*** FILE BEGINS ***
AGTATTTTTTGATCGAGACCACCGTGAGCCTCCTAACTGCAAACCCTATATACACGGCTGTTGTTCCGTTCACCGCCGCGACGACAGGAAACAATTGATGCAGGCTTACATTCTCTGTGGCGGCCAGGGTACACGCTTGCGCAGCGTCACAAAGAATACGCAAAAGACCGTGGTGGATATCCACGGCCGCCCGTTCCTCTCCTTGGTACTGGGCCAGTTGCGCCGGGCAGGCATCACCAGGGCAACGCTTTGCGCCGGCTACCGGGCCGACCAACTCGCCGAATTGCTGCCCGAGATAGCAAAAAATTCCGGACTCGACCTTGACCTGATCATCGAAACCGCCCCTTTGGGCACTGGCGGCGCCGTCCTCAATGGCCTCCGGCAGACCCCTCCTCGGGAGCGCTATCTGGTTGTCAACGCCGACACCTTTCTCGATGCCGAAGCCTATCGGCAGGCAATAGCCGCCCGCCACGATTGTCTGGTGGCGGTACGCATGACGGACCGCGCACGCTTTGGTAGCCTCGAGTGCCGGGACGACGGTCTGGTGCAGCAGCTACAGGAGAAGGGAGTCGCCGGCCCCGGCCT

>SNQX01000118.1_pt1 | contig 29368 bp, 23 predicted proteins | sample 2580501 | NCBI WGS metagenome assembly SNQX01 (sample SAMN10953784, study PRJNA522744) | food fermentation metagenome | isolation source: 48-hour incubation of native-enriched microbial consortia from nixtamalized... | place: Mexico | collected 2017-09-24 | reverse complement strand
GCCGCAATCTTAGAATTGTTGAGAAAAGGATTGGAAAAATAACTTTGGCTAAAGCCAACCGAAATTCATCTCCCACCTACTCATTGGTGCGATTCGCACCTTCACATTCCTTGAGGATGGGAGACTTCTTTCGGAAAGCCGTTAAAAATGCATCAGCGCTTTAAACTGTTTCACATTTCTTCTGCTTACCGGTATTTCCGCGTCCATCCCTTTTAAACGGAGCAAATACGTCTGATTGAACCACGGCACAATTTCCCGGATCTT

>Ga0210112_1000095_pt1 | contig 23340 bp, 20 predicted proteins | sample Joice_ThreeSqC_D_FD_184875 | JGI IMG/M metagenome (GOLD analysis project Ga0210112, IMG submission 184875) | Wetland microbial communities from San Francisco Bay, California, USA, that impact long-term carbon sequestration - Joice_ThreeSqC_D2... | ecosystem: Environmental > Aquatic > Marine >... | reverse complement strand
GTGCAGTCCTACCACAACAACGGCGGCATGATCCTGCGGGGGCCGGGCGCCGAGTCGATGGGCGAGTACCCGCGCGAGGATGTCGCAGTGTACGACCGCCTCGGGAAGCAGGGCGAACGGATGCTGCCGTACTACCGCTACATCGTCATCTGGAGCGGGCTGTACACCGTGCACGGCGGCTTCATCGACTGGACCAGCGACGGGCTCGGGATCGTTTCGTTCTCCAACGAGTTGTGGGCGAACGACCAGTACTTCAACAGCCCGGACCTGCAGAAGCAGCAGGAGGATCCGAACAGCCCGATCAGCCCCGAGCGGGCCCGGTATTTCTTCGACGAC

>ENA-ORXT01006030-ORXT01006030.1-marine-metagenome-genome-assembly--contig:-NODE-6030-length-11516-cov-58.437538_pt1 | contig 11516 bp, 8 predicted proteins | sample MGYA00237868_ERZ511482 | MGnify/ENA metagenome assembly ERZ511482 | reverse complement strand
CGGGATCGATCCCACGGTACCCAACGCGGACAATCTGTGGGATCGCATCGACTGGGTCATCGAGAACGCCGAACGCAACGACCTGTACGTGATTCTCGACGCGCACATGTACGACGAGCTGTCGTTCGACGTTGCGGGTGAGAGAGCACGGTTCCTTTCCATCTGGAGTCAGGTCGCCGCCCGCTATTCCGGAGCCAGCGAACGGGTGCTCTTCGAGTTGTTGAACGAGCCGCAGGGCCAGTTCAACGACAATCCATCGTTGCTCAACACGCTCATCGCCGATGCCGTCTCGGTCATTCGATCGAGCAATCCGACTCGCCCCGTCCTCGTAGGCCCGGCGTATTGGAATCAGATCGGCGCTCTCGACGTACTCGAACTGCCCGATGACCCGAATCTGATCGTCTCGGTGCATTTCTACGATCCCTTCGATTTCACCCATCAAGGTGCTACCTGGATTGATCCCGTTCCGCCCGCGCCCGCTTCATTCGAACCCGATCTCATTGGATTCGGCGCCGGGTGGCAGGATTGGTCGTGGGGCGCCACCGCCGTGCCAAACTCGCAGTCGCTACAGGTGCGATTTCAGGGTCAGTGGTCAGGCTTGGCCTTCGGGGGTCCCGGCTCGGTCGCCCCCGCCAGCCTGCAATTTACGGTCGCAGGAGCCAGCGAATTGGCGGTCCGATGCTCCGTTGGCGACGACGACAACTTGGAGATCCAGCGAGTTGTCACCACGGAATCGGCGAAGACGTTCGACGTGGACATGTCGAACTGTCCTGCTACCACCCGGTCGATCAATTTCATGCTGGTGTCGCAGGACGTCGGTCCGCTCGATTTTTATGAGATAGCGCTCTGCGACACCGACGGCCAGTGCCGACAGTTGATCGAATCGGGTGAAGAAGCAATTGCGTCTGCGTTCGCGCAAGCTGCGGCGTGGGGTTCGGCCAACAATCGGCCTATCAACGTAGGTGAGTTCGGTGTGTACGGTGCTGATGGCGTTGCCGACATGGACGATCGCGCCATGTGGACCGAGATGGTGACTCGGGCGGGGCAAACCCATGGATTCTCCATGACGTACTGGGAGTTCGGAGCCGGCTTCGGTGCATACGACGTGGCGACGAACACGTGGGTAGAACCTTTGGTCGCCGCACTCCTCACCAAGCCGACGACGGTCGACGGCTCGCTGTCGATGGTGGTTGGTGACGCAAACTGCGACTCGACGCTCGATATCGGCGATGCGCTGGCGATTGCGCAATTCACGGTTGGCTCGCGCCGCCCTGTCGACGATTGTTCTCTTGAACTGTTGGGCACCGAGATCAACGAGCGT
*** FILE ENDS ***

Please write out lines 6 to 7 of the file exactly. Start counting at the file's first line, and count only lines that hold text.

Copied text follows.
>ENA-ORXT01006030-ORXT01006030.1-marine-metagenome-genome-assembly--contig:-NODE-6030-length-11516-cov-58.437538_pt1 | contig 11516 bp, 8 predicted proteins | sample MGYA00237868_ERZ511482 | MGnify/ENA metagenome assembly ERZ511482 | reverse complement strand
CGGGATCGATCCCACGGTACCCAACGCGGACAATCTGTGGGATCGCATCGACTGGGTCATCGAGAACGCCGAACGCAACGACCTGTACGTGATTCTCGACGCGCACATGTACGACGAGCTGTCGTTCGACGTTGCGGGTGAGAGAGCACGGTTCCTTTCCATCTGGAGTCAGGTCGCCGCCCGCTATTCCGGAGCCAGCGAACGGGTGCTCTTCGAGTTGTTGAACGAGCCGCAGGGCCAGTTCAACGACAATCCATCGTTGCTCAACACGCTCATCGCCGATGCCGTCTCGGTCATTCGATCGAGCAATCCGACTCGCCCCGTCCTCGTAGGCCCGGCGTATTGGAATCAGATCGGCGCTCTCGACGTACTCGAACTGCCCGATGACCCGAATCTGATCGTCTCGGTGCATTTCTACGATCCCTTCGATTTCACCCATCAAGGTGCTACCTGGATTGATCCCGTTCCGCCCGCGCCCGCTTCATTCGAACCCGATCTCATTGGATTCGGCGCCGGGTGGCAGGATTGGTCGTGGGGCGCCACCGCCGTGCCAAACTCGCAGTCGCTACAGGTGCGATTTCAGGGTCAGTGGTCAGGCTTGGCCTTCGGGGGTCCCGGCTCGGTCGCCCCCGCCAGCCTGCAATTTACGGTCGCAGGAGCCAGCGAATTGGCGGTCCGATGCTCCGTTGGCGACGACGACAACTTGGAGATCCAGCGAGTTGTCACCACGGAATCGGCGAAGACGTTCGACGTGGACATGTCGAACTGTCCTGCTACCACCCGGTCGATCAATTTCATGCTGGTGTCGCAGGACGTCGGTCCGCTCGATTTTTATGAGATAGCGCTCTGCGACACCGACGGCCAGTGCCGACAGTTGATCGAATCGGGTGAAGAAGCAATTGCGTCTGCGTTCGCGCAAGCTGCGGCGTGGGGTTCGGCCAACAATCGGCCTATCAACGTAGGTGAGTTCGGTGTGTACGGTGCTGATGGCGTTGCCGACATGGACGATCGCGCCATGTGGACCGAGATGGTGACTCGGGCGGGGCAAACCCATGGATTCTCCATGACGTACTGGGAGTTCGGAGCCGGCTTCGGTGCATACGACGTGGCGACGAACACGTGGGTAGAACCTTTGGTCGCCGCACTCCTCACCAAGCCGACGACGGTCGACGGCTCGCTGTCGATGGTGGTTGGTGACGCAAACTGCGACTCGACGCTCGATATCGGCGATGCGCTGGCGATTGCGCAATTCACGGTTGGCTCGCGCCGCCCTGTCGACGATTGTTCTCTTGAACTGTTGGGCACCGAGATCAACGAGCGT